• Regulation of Property Managers: In practice, I am fortunate to work with many individual managers who, and many management companies that, strive to meet the ideals of this vocation. These are individuals and companies that take the time and make the effort to better serve the condominium community by investing in themselves and the condominium community. This effort comes at a cost. On the other hand, we have all seen the role played by property managers trivialized – by board members and unit owners who fail to recognize the knowledge and skill required to do the job well, and, more importantly, by other managers who have no interest in making a long term commitment to their clients or the industry. This latter group seems to offer services at seemingly low cost – but offer little service in return. In a condominium community which is cost sensitive, and whose memories fade with each change on the board, this latter group perpetuates as the “lowest common denominator” and puts downward pressure on the industry as a whole.
• Dispute Resolution: The old Act contemplated the Bureau – a condominium specific, not-for-profit body to educate the community, and to resolve disputes quickly and with little cost. The Bureau was never implemented, and is not mentioned in the current Act. Mediation is certainly beneficial and has its place in condominium disputes; however, it remains time consuming and costly when dealing with the communal living disputes (people, pets and parking) that permeate condominium corporations. Condominiums are, in essence, global communities, on a micro scale. Many are very culturally and demographically diverse. A condominium specific, dispute resolution mechanism needs to be developed, which addresses the many and varied interests of all stakeholders in this diverse community.
Making The Best With What We Have
The current Condominium Act is far from perfect; however, it represents a significant step forward from the Act that it replaced. Arguably the single biggest concern that condominium corporations have are dealing with the community based disputes. If the community is fragmented and constantly disputing, larger monetary disputes such as construction deficiency claims, first year budget claims, etc. and other “legitimate” business of the condominium may fall by the wayside.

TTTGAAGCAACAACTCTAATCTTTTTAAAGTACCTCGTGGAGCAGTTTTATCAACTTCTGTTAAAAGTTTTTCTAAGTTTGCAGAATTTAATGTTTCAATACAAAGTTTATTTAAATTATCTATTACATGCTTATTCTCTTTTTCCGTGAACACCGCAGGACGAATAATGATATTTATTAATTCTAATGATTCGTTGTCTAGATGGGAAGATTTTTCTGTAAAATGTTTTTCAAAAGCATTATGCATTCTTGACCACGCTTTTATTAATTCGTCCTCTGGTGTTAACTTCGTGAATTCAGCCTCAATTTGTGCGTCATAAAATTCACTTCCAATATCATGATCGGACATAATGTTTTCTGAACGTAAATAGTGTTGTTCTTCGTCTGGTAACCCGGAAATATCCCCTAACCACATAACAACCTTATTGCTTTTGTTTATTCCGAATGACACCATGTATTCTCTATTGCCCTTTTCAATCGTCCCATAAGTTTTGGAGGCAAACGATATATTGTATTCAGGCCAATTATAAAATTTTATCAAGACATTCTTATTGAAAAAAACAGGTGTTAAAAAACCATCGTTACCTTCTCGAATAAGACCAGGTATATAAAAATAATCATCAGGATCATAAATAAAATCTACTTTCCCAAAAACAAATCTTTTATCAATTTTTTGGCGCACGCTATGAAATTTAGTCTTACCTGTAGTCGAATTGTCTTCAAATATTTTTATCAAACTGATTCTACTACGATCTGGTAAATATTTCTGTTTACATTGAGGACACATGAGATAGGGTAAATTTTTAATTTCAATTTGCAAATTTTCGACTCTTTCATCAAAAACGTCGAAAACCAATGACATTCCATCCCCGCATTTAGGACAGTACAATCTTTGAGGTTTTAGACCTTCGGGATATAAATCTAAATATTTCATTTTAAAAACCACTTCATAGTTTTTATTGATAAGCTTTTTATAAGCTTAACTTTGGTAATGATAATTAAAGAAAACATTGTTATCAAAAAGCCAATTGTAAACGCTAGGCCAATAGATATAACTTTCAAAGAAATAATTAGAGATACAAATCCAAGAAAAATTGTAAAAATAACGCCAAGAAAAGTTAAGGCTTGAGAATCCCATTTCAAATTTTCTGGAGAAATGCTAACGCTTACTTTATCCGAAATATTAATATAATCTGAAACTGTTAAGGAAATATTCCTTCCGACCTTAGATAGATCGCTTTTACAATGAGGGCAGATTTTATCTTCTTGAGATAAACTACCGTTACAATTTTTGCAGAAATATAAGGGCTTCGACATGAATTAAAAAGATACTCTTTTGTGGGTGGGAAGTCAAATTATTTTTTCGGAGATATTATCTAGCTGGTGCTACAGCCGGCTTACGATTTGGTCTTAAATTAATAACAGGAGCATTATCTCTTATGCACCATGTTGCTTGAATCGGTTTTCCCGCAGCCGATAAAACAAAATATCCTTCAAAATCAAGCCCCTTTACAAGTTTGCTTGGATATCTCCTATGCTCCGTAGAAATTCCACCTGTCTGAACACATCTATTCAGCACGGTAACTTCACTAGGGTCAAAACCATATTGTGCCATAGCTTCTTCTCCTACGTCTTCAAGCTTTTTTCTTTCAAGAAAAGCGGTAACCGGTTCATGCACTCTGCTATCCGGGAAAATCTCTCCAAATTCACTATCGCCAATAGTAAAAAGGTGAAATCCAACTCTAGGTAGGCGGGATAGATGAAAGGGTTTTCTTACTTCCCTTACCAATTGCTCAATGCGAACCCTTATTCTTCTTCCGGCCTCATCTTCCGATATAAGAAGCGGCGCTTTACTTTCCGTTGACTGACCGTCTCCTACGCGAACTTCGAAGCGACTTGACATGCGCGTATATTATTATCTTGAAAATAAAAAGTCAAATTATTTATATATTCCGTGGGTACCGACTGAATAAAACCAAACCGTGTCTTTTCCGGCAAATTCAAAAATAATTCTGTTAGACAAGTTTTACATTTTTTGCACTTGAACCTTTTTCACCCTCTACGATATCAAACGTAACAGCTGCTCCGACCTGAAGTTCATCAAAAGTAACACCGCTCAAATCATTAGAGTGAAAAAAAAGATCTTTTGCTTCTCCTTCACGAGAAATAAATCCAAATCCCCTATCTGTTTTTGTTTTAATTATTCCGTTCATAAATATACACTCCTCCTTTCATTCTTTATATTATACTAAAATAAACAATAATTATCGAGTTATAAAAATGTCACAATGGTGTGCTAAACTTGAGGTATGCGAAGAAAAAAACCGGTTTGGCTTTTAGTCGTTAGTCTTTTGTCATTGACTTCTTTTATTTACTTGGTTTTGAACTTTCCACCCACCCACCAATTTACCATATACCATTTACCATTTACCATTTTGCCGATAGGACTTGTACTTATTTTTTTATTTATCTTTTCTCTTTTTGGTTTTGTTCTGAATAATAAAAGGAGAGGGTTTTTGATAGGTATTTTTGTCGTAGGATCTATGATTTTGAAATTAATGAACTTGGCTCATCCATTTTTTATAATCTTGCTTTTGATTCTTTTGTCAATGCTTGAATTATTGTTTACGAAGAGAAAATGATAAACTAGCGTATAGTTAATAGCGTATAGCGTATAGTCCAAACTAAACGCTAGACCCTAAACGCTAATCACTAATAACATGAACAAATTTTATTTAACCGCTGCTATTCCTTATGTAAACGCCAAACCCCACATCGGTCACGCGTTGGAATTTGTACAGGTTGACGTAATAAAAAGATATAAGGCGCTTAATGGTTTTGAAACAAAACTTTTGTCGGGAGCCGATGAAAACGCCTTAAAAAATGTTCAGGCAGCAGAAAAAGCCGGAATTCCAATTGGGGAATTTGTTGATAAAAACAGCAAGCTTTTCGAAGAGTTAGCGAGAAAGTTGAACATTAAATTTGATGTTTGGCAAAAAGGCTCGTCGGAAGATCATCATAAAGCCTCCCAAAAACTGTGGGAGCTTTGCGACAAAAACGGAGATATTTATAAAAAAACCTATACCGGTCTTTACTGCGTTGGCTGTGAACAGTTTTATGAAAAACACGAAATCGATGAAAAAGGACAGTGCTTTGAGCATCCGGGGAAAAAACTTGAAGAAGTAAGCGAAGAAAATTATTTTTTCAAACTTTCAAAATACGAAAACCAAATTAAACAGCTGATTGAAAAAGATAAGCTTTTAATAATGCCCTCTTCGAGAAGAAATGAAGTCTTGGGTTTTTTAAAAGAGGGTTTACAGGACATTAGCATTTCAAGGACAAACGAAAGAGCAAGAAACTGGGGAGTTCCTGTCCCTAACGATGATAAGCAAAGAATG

Many of us remember the “Golden Rule” taught to us by our parents and grand parents: “Do unto others as you would them to do unto you”. It has been suggested that there is a “Platinum Rule” which reads: “Do unto others as you think they expect you to do unto them”. The platinum rule does not mean giving in at every turn. Rather, it concerns looking forward and anticipating where conflict can lie. Perhaps this is the better approach to communal conflict.
When a condominium corporation is forced to react, time is limited, the issues in dispute are often those raised by the opposing party, and the condominium corporation is often forced to make very difficult decisions very quickly.
By being proactive (i.e. being forward looking so that conflicts are anticipated), a condominium corporation would ordinarily have time to gain a better understanding of the conflict as well as possible solutions for it. The condominium corporation can then, in a more leisurely and constructive manner, communicate matters faced by the Board to unit owners in a manner whereby unit owner questions are anticipated and answered (insofar as possible) before the conflict is allowed to escalate into a dispute.
From “Common Elements” May 2006
All of the information contained in this article is of a general nature for informational purposes only, and is not intended to represent the definitive opinion of the firm of Elia Associates on any particular matter. Although every effort is made to ensure that the information contained in this newsletter is accurate and up-to-date, the reader should not act upon it without obtaining appropriate professional advice and assistance.